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Where to find the top fire museums in the Northeast

Planning a trip? Here are the best fire museums and exhibits in the northeastern United States.

The rich history of the American fire service is preserved in fire museums found across the country. It’s worth checking out these sites if you ever find yourself in town, where you’ll gain a new appreciation of the early firefighters who did so much with so little.

There are hundreds of fire museums in the United States, so we assembled a list of some of the largest and most notable fire museums in the country by region. Since the first volunteer fire service was started by Benjamin Franklin in pre-industrial Philadelphia, we’ll start our tour of fire museums in the northeastern United States.

Fireman’s Hall Museum
Philadelphia, Penn.

The Fireman’s Hall Museum is still managed by the Philadelphia Fire Department. (Photo/Wikimedia Commons)

The Fireman’s Hall Museum is one of the oldest fire museums in the country, and is located in a restored fire house in the heart of Philadelphia. It’s supported by the Philadelphia Fire Department Historical Corporation, a group dedicated to preserving the history and legacy of the city’s fire service.

Along with restoring antique fire apparatus, the Fireman’s Hall Museum also recognizes Philadelphia-area first responders with Firefighter and Paramedic of the Year Award.

Pennsylvania National Fire Museum
Harrisburg, Penn.

Opened in 1996, the Pennsylvania National Fire Museum occupies a restored firehouse that served a large portion of uptown Harrisburg. The museum’s displays include rare firefighting memorabilia, such as a hand pumper from 1791 that’s thought to be the oldest hand pumper in original condition in the United States.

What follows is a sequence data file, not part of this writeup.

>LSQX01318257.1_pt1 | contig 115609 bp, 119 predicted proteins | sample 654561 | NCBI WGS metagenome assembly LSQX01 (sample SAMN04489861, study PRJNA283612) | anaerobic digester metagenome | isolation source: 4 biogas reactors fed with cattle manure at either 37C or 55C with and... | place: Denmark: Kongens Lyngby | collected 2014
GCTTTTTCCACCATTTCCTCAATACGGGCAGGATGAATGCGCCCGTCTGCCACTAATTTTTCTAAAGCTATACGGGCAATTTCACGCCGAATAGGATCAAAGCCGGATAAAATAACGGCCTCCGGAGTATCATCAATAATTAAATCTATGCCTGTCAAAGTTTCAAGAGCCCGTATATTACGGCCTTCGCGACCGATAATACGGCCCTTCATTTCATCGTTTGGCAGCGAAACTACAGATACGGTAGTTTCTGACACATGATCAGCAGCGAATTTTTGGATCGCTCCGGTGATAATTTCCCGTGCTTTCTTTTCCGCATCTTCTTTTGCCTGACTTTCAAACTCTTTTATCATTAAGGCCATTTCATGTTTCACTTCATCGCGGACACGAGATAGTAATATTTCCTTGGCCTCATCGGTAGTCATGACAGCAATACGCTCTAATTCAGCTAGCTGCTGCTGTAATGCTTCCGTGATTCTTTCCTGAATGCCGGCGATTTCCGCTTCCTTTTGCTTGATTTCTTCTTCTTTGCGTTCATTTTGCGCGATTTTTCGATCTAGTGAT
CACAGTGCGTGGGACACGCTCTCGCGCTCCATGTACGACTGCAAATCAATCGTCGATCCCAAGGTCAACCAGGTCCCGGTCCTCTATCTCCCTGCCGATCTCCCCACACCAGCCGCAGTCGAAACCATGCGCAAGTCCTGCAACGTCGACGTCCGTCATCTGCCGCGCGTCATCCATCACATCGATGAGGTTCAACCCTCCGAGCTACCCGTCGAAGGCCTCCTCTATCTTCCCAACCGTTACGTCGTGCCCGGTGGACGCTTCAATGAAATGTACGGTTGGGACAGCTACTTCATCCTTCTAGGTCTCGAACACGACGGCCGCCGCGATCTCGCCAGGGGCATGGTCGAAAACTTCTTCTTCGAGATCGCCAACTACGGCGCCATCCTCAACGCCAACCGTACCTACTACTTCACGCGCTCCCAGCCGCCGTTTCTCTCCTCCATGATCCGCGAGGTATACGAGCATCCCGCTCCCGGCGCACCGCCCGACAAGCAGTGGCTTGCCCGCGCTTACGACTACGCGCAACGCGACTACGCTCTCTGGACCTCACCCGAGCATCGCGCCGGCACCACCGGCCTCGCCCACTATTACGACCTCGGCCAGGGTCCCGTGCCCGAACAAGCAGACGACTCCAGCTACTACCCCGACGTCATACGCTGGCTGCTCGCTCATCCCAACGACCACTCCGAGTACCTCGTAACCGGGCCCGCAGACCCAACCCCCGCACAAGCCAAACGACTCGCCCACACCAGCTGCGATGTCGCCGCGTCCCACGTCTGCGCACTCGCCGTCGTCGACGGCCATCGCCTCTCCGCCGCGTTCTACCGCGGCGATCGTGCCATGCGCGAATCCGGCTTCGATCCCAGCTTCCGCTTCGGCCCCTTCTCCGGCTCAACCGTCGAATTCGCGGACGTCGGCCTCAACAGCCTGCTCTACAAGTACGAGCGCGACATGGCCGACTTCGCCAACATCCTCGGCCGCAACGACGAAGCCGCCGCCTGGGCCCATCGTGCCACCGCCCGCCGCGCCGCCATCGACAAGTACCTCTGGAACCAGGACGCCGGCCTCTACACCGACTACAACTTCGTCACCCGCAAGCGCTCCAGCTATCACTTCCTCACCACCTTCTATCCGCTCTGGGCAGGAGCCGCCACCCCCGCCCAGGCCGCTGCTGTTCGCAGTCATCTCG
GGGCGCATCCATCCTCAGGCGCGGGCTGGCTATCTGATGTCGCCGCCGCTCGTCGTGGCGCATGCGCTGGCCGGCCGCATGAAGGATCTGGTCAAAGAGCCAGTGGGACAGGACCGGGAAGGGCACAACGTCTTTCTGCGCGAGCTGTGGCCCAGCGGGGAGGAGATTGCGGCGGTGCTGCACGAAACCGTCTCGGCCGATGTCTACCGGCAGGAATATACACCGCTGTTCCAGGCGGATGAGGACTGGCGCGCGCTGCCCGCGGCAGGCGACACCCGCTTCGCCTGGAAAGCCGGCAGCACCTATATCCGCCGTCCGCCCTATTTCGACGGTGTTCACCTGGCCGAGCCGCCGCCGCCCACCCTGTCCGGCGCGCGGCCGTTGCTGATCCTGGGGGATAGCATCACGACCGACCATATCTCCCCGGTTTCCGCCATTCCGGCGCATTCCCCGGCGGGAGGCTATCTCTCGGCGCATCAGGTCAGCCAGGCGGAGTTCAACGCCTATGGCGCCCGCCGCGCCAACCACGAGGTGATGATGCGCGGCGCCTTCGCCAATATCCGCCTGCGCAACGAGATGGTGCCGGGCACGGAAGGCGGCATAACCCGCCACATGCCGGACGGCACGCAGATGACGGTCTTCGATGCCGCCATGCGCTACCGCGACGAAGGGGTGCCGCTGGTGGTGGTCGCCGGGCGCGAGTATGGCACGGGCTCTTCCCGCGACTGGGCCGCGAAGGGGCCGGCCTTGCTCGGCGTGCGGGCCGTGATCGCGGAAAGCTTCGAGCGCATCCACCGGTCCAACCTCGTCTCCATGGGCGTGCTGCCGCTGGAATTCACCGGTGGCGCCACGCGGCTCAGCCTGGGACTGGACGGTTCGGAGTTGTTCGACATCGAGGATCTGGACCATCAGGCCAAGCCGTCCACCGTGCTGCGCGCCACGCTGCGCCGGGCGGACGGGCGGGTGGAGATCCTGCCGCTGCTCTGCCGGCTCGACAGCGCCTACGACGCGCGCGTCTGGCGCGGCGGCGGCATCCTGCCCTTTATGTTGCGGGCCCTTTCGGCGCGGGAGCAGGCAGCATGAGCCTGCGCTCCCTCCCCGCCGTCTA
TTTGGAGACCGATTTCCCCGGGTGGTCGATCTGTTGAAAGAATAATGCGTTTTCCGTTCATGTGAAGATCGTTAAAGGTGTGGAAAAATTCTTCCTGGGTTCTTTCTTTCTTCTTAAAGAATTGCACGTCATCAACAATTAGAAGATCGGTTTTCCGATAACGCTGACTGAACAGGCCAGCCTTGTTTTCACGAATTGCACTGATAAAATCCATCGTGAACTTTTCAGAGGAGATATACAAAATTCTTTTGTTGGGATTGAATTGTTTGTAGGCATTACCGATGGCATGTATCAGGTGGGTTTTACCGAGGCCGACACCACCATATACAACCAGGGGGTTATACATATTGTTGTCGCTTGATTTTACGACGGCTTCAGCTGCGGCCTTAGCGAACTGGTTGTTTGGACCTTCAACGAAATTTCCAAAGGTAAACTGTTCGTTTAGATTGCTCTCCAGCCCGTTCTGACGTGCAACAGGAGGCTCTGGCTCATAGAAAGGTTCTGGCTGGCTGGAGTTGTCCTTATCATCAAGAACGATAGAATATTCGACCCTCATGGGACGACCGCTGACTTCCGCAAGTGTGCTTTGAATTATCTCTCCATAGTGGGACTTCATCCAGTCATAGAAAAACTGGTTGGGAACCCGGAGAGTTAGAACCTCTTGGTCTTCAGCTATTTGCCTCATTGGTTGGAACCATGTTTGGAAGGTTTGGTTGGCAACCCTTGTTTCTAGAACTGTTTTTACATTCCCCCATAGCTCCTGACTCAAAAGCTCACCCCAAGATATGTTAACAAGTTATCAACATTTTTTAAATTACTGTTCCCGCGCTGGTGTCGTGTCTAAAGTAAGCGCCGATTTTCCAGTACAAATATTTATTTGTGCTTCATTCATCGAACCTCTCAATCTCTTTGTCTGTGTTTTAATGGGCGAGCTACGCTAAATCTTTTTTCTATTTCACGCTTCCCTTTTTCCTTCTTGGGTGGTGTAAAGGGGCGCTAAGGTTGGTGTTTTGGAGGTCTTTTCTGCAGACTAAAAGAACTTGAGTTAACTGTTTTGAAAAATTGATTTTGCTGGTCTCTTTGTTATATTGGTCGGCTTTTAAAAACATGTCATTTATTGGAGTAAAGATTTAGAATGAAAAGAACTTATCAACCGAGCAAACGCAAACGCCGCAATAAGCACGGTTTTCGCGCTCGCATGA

The museum also features an American flag made entirely of fire hose.

Boston Fire Museum
Boston, Mass.

This old school fire station stands as it existed over a century ago in the heart of Boston, Mass. (Photo/James Woodward)

Located not too far from Logan International Airport, the Boston Fire Museum attracts visitors from all over the world. Antique fire apparatus, fire alarms, equipment, and photos are kept on display at the two-story, architecturally significant building. The old firehouse was recognized in 1987 as a landmark by the National Register of Historic Places.

Run by an all-volunteer organization called the Boston Sparks, the museum works to preserve the storied heritage of one of the oldest fire departments in the country.

New York City Fire Museum
New York, NY

The New York City Fire Museum is the official museum of the most famous fire department in the world, the FDNY. Permanent exhibitions include galleries of retired fire apparatus and fire equipment. The museum also displays paintings, and photographs documenting the pride and heroism of early NY fire departments.

Perhaps the most famous exhibit at the New York Fire Museum is the special memorial dedicated to the 343 firefighters who died during the September 11 attacks. A must-visit for anyone interested in the fire service.

Fire Museum of Maryland
Lutherville, Md.

The Fire Museum of Maryland prides itself on its large collection of restored vehicles. (Photo/Preservation Maryland)

The Fire Museum of Maryland claims to have the third largest collection of any fire museum in the world. In addition to displaying firefighting prints, equipment, and art, the museum contains life-sized exhibits of an alarm office and a restored 1871 fire house facade. Founded in 1971, the museum features over 40 beautifully restored fire apparatus dating back to as early as 1819.

The Fire Museum of Maryland also explores early American history through a firefighting lens. For example, an exhibit of artifacts from the Great Baltimore Fire also includes original footage shot by Thomas Edison. The museum also holds an annual “Lantern Night,” where museum staff dress in period clothing and tell stories from the Battle of Baltimore and the War of 1812.

You might also check out great fire museums in the South and Southwest, as well as museums in the West Coast. Did we miss any fire museums? Let us know in the comments below!